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Narrowband technology is an important technical means to improve the operating efficiency of numerical algorithms. As shown in the figure, if the position of the active contour C={φ=O} at a certain moment is shown by the black solid line in the figure, then in the next numerical iteration, the narrow-band evolution technique only updates the narrow-band area with a width of δ around it (The inner and outer boundaries of this area are the LSF values in the level set (φ=±δ/2)), so that C moves in the narrow band until it hits the narrow band boundary at some positions (but never ys crosses the boundary ), and then reconstruct the narrow bands in these places, and repeat the above process until convergence. Since the number of pixels in the narrowband area is only a small part of the number of pixels in the entire image domain, the number of points that need to calculate the LSF value in the iterative process is greatly reduced, thus saving a lot of computing time. Of course, the narrow bandwidth will limit the maximum moving distance of C to δ/2 during each iteration, possibly leading to an increase in the number of iterations.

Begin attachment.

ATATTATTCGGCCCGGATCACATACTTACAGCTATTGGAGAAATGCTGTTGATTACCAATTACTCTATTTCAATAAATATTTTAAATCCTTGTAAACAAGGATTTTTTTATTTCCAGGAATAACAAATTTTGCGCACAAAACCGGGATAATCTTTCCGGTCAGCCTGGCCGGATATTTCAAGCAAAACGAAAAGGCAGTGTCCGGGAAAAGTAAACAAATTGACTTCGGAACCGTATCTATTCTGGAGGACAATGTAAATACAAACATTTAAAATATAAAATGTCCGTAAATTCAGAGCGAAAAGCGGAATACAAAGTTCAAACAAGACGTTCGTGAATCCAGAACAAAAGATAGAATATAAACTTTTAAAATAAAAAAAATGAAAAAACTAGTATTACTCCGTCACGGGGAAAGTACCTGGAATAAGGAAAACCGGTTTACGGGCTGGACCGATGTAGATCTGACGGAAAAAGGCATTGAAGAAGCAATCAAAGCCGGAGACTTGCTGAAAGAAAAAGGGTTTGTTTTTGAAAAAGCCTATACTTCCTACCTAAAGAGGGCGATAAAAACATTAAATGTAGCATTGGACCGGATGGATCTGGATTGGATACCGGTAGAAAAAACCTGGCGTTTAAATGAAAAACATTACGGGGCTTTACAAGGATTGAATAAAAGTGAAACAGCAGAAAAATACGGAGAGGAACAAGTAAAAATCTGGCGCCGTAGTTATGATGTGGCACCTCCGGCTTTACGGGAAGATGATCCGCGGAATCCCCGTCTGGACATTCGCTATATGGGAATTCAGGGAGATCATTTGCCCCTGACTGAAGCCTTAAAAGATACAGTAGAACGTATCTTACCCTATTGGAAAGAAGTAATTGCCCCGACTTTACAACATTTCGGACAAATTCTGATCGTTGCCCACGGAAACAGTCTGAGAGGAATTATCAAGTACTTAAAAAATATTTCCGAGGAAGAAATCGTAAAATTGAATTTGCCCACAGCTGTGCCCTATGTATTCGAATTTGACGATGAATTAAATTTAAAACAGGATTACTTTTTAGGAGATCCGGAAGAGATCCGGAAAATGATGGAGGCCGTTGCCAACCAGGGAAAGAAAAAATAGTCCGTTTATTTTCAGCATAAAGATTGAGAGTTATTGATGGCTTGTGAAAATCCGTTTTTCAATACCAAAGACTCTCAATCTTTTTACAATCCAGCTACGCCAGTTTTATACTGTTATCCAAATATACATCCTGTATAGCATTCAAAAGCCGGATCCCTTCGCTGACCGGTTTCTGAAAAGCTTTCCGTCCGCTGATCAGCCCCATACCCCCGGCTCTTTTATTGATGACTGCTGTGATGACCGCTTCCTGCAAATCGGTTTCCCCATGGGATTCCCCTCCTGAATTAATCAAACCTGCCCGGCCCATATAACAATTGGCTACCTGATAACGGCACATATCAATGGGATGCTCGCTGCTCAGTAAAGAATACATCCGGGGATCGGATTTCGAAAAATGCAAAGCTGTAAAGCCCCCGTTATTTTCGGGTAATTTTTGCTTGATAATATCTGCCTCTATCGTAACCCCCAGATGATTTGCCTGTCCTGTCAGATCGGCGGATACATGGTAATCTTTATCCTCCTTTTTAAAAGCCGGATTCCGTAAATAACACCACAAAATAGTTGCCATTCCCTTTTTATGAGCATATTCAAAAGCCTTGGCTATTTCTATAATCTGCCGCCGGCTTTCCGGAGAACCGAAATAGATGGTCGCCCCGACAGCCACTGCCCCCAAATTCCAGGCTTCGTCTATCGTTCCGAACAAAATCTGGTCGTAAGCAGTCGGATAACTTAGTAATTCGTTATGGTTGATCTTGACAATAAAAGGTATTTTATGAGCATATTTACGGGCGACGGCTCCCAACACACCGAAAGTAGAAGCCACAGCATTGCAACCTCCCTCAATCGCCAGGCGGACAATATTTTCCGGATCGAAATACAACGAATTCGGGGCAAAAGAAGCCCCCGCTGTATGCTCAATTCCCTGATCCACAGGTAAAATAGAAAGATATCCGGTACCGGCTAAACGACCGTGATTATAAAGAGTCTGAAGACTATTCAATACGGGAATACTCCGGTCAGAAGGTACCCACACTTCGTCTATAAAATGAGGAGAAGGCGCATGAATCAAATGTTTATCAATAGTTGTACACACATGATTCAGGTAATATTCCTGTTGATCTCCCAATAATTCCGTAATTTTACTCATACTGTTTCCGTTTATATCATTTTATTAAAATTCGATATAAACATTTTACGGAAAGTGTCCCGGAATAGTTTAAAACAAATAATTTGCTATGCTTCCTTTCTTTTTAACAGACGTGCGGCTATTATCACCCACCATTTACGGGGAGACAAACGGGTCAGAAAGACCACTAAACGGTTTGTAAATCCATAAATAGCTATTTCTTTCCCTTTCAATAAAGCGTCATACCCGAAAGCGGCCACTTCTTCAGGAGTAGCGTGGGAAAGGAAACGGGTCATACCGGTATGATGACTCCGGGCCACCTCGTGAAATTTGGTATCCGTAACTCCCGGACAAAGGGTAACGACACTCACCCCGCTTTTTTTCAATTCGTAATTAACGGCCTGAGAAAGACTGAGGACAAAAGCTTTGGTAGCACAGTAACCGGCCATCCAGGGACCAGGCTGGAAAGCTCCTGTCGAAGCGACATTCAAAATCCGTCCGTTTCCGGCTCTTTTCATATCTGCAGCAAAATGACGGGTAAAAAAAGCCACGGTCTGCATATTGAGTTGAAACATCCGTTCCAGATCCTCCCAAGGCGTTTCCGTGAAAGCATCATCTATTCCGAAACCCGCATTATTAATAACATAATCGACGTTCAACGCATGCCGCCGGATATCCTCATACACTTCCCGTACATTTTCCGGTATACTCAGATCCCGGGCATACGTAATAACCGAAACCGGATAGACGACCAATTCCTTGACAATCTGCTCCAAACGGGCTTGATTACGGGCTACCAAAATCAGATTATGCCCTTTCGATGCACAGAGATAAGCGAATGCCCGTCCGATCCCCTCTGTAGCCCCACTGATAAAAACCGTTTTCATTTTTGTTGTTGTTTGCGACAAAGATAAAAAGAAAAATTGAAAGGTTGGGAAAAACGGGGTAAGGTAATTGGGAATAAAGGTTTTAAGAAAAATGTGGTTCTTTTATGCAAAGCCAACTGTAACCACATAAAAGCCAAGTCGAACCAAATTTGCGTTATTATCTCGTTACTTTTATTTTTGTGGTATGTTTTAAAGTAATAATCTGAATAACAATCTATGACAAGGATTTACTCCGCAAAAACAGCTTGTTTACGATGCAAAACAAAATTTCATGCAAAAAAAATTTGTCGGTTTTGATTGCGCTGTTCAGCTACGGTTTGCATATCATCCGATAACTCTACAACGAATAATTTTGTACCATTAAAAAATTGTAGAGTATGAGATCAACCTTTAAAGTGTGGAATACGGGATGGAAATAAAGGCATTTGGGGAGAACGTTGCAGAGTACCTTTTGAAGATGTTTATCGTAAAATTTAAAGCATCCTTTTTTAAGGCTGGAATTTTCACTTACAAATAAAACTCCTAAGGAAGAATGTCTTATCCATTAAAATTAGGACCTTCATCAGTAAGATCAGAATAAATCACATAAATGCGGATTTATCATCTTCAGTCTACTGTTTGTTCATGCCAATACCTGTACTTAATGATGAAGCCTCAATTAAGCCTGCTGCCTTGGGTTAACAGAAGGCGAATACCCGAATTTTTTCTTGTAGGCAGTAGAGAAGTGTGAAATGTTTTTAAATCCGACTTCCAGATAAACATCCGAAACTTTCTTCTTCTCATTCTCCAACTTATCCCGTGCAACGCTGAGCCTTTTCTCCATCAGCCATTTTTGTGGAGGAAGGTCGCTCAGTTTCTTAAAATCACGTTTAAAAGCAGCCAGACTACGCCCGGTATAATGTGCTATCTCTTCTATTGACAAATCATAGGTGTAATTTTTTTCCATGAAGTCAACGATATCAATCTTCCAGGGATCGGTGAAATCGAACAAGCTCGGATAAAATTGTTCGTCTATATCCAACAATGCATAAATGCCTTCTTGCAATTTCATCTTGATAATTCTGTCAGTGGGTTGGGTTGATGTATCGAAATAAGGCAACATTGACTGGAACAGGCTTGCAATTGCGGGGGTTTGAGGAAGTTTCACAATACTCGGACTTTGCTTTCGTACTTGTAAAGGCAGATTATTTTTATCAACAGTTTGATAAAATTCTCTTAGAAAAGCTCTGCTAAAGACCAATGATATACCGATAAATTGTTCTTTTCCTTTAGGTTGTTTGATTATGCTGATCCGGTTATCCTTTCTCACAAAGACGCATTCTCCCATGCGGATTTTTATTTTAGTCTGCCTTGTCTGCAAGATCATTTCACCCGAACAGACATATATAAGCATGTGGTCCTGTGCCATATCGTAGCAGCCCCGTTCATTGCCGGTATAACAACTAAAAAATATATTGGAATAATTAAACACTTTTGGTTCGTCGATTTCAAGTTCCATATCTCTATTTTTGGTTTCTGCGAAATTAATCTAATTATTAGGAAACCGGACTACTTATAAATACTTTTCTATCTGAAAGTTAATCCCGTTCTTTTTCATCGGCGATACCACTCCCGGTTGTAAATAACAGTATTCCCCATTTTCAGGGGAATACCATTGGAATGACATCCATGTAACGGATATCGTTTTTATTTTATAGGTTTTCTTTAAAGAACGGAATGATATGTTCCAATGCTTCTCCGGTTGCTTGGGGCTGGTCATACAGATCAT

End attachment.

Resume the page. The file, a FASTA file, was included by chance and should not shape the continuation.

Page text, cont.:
Many infrared human target detection systems put forward strict requirements on operating efficiency, which requires that the LSAC model should have the characteristics of low computational complexity and fast convergence speed. However, the above tests reflect that some commonly used numerical calculation methods cannot meet this requirement, so it is necessary to improve the numerical algorithm in terms of LSF function selection, numerical iteration efficiency, and stability.